Therapy dog helping homeless people set to appear at Crufts grand final

Honey, who works as a therapy dog at Thames Reach hostels, is set to appear at Crufts 2018

Therapy dog helping homeless people set to appear at Crufts grand final

A therapy dog helping to transform the lives of homeless people has won the semi-final of the prestigious crossbreed dog show Scruffts, and is now set to appear in the Crufts 2018 grand final.

Honey, a five-year-old Staffordshire Bull Terrier-Whippet cross, won the Best Crossbreed Rescue category in the semi-final held at the ExCel Centre in London earlier this month.

She was adopted late last year by clinical psychologist Emma Williamson, who runs an innovative project helping Thames Reach hostel residents in Lambeth.

Honey, a Pets as Therapy (PAT) dog, comes into work every day with Emma, where she puts clients at ease, and helps them engage with the psychologists in ways they might otherwise find difficult, as many of the residents have experienced trauma and can have a hard time trusting people. Honey helps Emma build bridges with people, works alongside Thames Reach staff and the other psychologists, and aids in the process of opening people up to the support and services available at the hostels and in the wider community.

Honey’s story clearly impressed the judges in the semi-final of the Best Crossbreed Rescue category at Scruffts – the dog show run by the Kennel Club for crossbreeds – and she is now set to enter the Crufts grand final in Birmingham.

This year’s Scruffts competition attracted over 1,300 crossbreeds and their owners, and Honey is one of only six dogs to have made it all the way to the final, where she will compete for the overall Scruffts Family Crossbreed Dog of the Year.

She’s also being followed by a Channel 4 film crew making a documentary on Scruffts, which will air after the final next March.

Emma and Honey are part of the unique Psychology in Hostels project, run in partnership by South London and Maudsley NHS Foundation Trust (SLaM) and Thames Reach, which sees psychologists based full-time at two hostels in Lambeth.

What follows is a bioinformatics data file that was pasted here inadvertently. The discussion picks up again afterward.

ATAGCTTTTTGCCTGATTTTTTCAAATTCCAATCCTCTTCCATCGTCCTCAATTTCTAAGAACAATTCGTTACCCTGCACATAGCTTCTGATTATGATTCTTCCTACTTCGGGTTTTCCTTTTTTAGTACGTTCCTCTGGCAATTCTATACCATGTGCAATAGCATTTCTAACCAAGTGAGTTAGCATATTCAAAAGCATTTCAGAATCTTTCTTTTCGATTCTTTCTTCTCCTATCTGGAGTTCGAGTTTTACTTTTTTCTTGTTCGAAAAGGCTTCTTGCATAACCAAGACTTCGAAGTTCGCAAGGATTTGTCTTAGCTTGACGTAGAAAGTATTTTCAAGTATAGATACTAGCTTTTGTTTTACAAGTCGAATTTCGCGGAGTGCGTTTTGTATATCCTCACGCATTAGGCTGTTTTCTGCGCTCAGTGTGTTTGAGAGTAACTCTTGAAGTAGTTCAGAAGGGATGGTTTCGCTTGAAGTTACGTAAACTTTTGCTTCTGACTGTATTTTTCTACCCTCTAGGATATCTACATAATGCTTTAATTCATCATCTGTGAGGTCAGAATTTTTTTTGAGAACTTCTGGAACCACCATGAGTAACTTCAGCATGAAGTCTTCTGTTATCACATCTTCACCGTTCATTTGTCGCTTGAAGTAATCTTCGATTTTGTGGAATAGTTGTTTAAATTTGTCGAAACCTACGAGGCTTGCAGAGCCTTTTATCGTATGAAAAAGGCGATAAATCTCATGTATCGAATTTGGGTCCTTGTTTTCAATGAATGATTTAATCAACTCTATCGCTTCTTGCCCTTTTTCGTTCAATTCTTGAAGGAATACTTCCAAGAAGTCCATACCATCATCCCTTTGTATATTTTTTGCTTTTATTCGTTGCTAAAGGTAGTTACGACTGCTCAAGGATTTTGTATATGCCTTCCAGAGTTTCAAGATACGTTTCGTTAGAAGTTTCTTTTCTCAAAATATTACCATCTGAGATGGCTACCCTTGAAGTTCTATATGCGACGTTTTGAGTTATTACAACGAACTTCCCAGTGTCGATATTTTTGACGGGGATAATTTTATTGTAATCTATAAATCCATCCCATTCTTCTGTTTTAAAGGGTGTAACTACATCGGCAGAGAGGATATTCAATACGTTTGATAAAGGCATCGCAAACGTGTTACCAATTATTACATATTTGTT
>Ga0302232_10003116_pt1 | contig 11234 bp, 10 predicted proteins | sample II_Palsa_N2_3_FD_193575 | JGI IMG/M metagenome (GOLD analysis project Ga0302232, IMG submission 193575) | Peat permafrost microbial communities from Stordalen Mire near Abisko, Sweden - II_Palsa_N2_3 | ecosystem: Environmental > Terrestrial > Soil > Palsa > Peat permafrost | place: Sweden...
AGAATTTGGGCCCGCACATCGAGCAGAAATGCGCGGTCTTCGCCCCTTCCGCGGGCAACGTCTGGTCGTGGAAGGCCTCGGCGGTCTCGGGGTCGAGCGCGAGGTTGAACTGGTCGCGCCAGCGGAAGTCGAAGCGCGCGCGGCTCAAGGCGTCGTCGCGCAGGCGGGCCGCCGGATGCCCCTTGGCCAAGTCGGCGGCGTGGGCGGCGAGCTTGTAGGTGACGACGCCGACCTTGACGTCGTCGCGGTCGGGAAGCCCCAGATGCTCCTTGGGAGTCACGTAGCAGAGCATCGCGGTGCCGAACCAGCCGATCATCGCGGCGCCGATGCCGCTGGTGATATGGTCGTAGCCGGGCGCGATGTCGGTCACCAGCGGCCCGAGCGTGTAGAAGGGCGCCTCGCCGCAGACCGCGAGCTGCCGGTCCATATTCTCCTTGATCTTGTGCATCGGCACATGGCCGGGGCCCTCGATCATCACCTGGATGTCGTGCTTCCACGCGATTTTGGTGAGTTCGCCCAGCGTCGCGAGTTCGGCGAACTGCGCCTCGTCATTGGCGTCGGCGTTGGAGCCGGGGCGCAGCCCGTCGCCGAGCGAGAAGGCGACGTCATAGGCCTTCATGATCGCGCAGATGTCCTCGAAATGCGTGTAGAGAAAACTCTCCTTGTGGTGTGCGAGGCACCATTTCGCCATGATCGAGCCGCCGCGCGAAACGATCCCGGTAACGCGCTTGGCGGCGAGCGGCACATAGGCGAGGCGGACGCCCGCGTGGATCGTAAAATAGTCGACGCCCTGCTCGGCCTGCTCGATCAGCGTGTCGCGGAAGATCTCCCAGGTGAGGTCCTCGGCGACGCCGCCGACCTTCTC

It provides access to therapies that homeless people often miss out on because of their potentially chaotic lifestyles, and helps the hostel residents to become more self-reliant and independent, and improves their physical, emotional and mental health.

Emma Williamson, who is a Clinical Psychologist at SLaM, said: “We have long known the benefits of using animals therapeutically and I have wanted to bring a dog on board as a member of the team for several years.

“We have found that Honey is able to put residents at ease, help them establish trust in staff, and support them in developing skills around keeping calm and managing anger and distress. Residents quickly find that if they are shouting, Honey will likely steer clear, giving direct feedback on what behaviour feels ok for her. Normally she wants to stick around for a pat, which encourages people to regulate their emotions.

“The judges were really interested in the work of the project more generally, and particularly to hear of the benefits that having a therapy dog gave to residents and staff.”

Honey has now found a home for life with Emma after repeatedly being returned to the rescue centre when previous adoptions didn’t work out.

Emma said: “She’s settled in well and doing amazing work to engage clients who had previously been very uncertain of meeting with one of the psychologists in their hostel.

“I am amazingly proud of Honey to have won the semi-final at Scruffts, as well as gaining recognition for therapy work with homeless people. It is also fantastic recognition of the lovely nature Staffies have, despite their bad reputation.”

Photo: ©Sportsbeat 2017

Read about Thames Reach hostel services